Vol. 13 #8 October 13, 2010: Stepping Up!
I N · T H I S · I S S U E


Local Water Solutions

TreePeople has advanced the notion of urban forestry more than any other organization in the world. The non-profit organization founded by a 15-year old boy, has planted two million of trees in Los Angeles and the surrounding forests, over 90,000 fruit trees in low-income neighborhoods and schools, and on a single day marshaled thousands of volunteers as 29 neighborhoods planted 3,000 trees along a seven mile stretch of the median strip of Martin Luther King Boulevard. TreePeople’s rainwater retention scheme, once scoffed by Los Angeles County, today is embraced as an elegant solution of massive proportions.

Years ago, eleven to be precise, and when I was Director of Efficiency Solutions for Los Angeles Department of Water and Power, I represented the Department at the ribbon-cutting of a novel storm-water retention project. Four thousand gallons of water were dumped on a South Los Angeles home in 10 minutes to simulate a 100-year flash flood, and no water ran off from the site.

This was Hall House, the first demonstration of its kind. Imagine if every home and business in L.A. could retain 100% of the water that rained upon it: The City wouldn’t need such massive storm drains. There would be no need for the massive concrete, lifeless channels that lash through LA, an insult to limnolonic decency and the ecology of rivers and arroyos.

Just checked the video clip of the 1998 event. There we are standing with umbrellas witnessing the spectacle! This was TreePeople and Andy Lipkis in full swing. Andy Lipkis’ vision of greening L.A. begins with urban forestry. And you can’t just plant trees, they need water. When it rains in L.A., it pours. But today this precious resource is largely channeled as waste to the ocean, full of oil and urban debris. Lipkis and TreePeople raise awareness: Rain water needs to be held on site, in cisterns and rain barrels, with excess then retained for hours to percolate into the ground water table, cleansed and able sustenance for thirsty trees.

To view the full Youtube clip, please click here

Some years later, shooting video in L.A. from a helicopter with a nose—mounted camera, a shocking statistic became vividly clear: More than 30% of the land area in Los Angeles, perhaps most cities throughout the world, is covered with impermeable roads, sidewalks, parking lots, etc. Cement and asphalt. Another 30 – 60% is rooftops. An aerial view made this barrier to the soil and groundwater so very clear. All completely impermeable and blocking nature’s ability to effective use and cleanse the water on site.

Fast forward ten years, and witness LEED certifications and green building designs. In Santa Monica, the LEED Silver main library retains 100% of the water that lands on site, captured in a massive cistern and able to provide 100% of landscape water for the entire year. At the Fraunhofer Institute in Freiburg, Germany, “bio-swales” are basic mounds of dirt that keep water on site. TreePeople’s recent demonstration is in the form of an 216,000 gallon cistern collects rainwater from its rooftops and parking lot, providing 100% of the watering needs of this intensive site where thousands and thousands of trees get their start before being replanted. Clearly, rainwater retention – perfected over the ages by societies dependent upon rainwater – holds enormous promise.

Water is a fundamental element of sustainability; it is at the root of healing the urban environment of the southwest. TreePeople has been advocating, and demonstrating, an approach well known for ages, and forgotten in the last century, just as our water shortages have become most severe and climate challenges need pragmatic solutions. This special issue of EcoMotion Network News highlights TreePeople and the logic that has so many benefits for our society and societies around the world.

"Let’s go. Another big day on the planet!"
The Benefits of Walking

Like planting a tree, there are many benefits to walking from maintaining a healthy body weight to maintaining the health of the community and planet.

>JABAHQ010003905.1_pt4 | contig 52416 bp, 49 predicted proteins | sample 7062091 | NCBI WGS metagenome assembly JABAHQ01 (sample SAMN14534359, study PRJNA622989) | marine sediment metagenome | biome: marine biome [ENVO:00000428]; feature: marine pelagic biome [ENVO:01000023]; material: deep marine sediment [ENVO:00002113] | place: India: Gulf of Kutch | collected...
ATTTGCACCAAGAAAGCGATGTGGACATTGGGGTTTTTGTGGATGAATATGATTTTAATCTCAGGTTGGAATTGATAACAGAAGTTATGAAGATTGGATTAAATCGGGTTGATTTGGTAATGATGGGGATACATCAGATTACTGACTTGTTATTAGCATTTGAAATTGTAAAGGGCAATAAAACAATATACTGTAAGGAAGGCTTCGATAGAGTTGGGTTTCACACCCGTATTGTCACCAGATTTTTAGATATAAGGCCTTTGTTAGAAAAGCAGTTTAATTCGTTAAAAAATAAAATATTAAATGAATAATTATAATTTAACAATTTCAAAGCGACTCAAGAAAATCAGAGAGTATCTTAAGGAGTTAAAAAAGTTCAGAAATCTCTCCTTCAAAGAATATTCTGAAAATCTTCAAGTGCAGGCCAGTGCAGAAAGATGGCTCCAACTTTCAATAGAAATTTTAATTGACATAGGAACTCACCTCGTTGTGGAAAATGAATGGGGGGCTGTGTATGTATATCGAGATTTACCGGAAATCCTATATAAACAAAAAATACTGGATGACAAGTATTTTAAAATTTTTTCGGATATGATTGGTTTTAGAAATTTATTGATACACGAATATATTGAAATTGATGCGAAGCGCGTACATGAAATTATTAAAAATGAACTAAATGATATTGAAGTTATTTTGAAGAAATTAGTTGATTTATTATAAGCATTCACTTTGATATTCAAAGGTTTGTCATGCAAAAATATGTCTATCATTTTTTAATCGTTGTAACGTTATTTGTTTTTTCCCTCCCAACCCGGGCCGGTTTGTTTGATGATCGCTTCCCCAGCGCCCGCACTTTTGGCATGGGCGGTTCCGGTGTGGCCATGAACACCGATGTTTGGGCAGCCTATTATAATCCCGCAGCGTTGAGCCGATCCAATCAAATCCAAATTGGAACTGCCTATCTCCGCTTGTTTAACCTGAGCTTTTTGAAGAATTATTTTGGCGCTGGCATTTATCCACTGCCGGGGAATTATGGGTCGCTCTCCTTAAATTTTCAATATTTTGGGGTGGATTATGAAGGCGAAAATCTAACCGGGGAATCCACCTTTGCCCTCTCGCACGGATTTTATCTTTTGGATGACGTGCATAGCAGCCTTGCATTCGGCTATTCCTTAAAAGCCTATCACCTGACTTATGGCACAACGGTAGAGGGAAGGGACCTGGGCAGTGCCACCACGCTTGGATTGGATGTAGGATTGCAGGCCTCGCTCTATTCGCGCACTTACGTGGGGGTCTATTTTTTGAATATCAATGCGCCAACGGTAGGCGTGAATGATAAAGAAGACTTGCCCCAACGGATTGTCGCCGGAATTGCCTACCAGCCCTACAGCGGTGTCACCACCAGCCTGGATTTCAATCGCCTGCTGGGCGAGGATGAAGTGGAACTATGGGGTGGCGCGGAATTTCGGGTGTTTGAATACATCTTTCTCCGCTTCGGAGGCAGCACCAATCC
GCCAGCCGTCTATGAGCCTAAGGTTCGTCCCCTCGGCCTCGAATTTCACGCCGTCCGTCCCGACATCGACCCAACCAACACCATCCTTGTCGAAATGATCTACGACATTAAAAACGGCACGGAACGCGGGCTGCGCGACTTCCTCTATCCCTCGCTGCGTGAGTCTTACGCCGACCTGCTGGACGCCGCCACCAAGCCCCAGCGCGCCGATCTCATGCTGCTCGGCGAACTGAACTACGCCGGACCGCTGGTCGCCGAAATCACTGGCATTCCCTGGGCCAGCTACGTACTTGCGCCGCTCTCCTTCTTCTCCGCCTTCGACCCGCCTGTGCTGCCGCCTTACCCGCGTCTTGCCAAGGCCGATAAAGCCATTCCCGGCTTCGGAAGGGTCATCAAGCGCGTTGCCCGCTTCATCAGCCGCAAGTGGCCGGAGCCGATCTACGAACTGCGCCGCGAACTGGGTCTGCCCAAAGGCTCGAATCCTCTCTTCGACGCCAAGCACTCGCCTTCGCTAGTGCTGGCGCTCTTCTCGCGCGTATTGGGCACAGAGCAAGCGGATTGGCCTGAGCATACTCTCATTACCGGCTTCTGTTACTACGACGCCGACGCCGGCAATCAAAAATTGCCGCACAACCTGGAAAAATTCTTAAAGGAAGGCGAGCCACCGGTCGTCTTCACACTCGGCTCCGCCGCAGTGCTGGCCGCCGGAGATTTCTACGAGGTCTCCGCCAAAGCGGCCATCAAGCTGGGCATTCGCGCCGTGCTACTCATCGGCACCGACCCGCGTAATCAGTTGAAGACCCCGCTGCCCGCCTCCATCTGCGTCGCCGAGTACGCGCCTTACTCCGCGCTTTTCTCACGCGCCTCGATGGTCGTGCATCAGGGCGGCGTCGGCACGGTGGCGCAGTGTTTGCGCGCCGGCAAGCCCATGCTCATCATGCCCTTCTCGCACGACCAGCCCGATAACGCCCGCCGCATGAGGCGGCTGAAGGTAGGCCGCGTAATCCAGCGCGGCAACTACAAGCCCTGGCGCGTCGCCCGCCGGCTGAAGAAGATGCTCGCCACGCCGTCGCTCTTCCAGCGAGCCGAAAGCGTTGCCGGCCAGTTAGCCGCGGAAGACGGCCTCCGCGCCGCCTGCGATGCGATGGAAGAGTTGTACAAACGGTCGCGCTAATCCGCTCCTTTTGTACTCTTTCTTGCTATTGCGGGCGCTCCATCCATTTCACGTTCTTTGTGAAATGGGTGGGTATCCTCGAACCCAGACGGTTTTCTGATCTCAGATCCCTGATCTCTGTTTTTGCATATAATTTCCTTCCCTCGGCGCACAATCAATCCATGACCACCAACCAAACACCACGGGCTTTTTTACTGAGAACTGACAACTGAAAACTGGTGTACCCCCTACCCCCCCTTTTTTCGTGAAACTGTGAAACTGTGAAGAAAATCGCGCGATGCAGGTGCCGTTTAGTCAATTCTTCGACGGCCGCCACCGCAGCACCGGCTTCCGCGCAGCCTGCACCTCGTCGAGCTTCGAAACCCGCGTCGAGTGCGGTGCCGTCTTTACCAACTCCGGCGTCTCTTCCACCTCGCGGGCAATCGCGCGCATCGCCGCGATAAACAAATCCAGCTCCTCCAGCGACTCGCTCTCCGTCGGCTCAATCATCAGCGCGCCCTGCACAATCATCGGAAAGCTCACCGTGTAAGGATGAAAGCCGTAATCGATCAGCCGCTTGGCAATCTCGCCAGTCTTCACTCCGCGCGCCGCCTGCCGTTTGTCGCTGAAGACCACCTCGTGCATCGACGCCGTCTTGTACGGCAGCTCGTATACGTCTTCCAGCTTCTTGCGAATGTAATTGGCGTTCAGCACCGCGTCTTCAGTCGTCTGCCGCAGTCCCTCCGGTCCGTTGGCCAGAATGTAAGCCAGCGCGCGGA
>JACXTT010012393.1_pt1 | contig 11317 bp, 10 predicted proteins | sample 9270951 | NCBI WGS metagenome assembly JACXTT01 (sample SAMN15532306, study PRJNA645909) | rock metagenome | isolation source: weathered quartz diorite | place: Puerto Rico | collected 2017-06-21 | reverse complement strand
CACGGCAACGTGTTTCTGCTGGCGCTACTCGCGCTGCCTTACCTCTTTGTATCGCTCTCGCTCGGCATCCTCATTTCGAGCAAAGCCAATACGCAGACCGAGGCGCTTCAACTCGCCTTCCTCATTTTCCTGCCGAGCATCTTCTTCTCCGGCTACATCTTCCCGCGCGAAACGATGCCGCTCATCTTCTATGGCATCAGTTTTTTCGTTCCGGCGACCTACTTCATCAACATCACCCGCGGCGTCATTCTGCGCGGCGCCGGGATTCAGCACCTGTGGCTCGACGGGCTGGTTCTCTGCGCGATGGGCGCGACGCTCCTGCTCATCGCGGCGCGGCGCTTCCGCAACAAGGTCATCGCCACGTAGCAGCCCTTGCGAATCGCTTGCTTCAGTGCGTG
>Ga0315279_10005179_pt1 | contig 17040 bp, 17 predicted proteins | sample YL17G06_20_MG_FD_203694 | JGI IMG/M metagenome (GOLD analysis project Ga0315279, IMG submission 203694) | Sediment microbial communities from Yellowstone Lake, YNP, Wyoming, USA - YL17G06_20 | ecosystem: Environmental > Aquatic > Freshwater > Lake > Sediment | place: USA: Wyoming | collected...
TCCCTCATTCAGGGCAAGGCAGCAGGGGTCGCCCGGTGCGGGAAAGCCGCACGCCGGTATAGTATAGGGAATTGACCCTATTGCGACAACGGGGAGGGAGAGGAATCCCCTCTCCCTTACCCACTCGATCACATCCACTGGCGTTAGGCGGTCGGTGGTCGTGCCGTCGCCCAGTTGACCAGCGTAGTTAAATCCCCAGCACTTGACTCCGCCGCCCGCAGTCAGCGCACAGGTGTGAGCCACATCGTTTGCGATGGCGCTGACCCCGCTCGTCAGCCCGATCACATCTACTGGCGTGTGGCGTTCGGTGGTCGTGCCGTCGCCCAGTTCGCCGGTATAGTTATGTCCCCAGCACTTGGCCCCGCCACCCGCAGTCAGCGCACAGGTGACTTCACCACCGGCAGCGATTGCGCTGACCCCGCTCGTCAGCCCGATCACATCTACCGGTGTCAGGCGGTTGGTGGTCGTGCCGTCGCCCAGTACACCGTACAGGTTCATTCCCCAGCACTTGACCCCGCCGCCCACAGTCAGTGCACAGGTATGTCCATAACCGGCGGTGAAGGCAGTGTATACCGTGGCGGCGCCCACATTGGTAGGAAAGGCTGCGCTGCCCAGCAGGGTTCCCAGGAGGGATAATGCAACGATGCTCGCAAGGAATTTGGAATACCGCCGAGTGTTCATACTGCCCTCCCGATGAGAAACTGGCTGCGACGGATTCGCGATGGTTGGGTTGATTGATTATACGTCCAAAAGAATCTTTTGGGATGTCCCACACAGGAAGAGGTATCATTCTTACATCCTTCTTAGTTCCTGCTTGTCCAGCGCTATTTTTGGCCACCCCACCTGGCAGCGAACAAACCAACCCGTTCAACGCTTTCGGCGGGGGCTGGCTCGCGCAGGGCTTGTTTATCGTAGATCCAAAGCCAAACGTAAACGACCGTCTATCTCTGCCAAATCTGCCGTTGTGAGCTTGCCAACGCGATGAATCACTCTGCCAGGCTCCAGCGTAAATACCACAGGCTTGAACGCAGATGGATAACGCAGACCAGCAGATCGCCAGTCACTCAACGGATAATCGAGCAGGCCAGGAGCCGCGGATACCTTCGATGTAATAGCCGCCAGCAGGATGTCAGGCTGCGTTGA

The City of Baldwin Park, California holds the dubious distinction of being the home of the nation’s first drive-in fast food restaurant, an In and Out burger joint in 1948. Now City leaders there have taken a bold position: A moratorium on new drive-through fast food joints.


• Burns calories
• Strengthens back muscles
• Slims your waist
• Easy on your joints
• Strengthens your bones
• Lowers blood pressure
• Allows time with family and friends
• Shapes and tones your legs and butt
• Cuts cholesterol
• Reduces risk of heart disease, diabetes, & more
• Reduces stress
• Helps you sleep better
• Improves mood and outlook on life
• Can be done almost anywhere
• Great way to sightsee in new places
• Tackle errands at the same time
• Avoids air pollution from driving
• Requires no equipment
• Clarifies thinking
• Stimulates visual and olfactory senses
• AND it's Free

Tips to 10,000

How far is 10,000 steps?

The average stride is 2.5 feet; thus every 2,000 steps is about a mile; 10,000 steps is five miles. You can get a pedometer to measure this for you for every waking moment. Every mile walked will burn approximately 100 calories; 10,000 steps is worth about 500 calories. Every 3,500 calories is reportedly worth a pound of flesh.

• Take a walk with spouse, child, or friend
• Walk the dog
• Use the stair instead of the elevator
• Park further from the store
• Better yet, walk to the store
• Get up and change the channel
• Window shop
• Plan a walking meeting
• Walk over and visit the neighbor
• Get outside and weed the garden

Storing Renewable Energy

The most basic limitation of renewable energy is intermittency. The sun does not shine all the time; the wind and waves do not blow and roll all the time at the same intensity. To be sustainable, we’ll have to match renewables with conventional sources in the interim, and later convert part of the renewable energy to forms of kinetic energy for later use, be they chemical, mechanical, or thermal.

This article takes a look at renewable storage systems for electricity generation from dams to molten salt and hydrogen. Some promising systems already have cool acronyms. They hold degrees of promise to reap and store intermittent renewable energy and spread nature’s bounty throughout the day.


Hydropower is the king of renewables for one reason. It is largely based on dams that work like huge batteries. They allow for storage of water and thus energy produced from uneven snowmelts and rainfalls, to be released when needed. While perhaps the most reliable renewable, hydroelectricity too has limitations, suffering from drought years, snail-darters, sedimentation, mercury contamination, not to mention relocating communities and drowning natural wonders.

Pumped Storage

Pumped storage systems were first developed in Italy and Switzerland in the 1890s. Today, these systems are large and proven effective, rising water to an upper lake during low power use periods and then “spilling water” during peak periods. In the 1930s, reversible hydroelectric turbines advanced these systems. About 80% of the energy used to pump water uphill is regenerated downhill.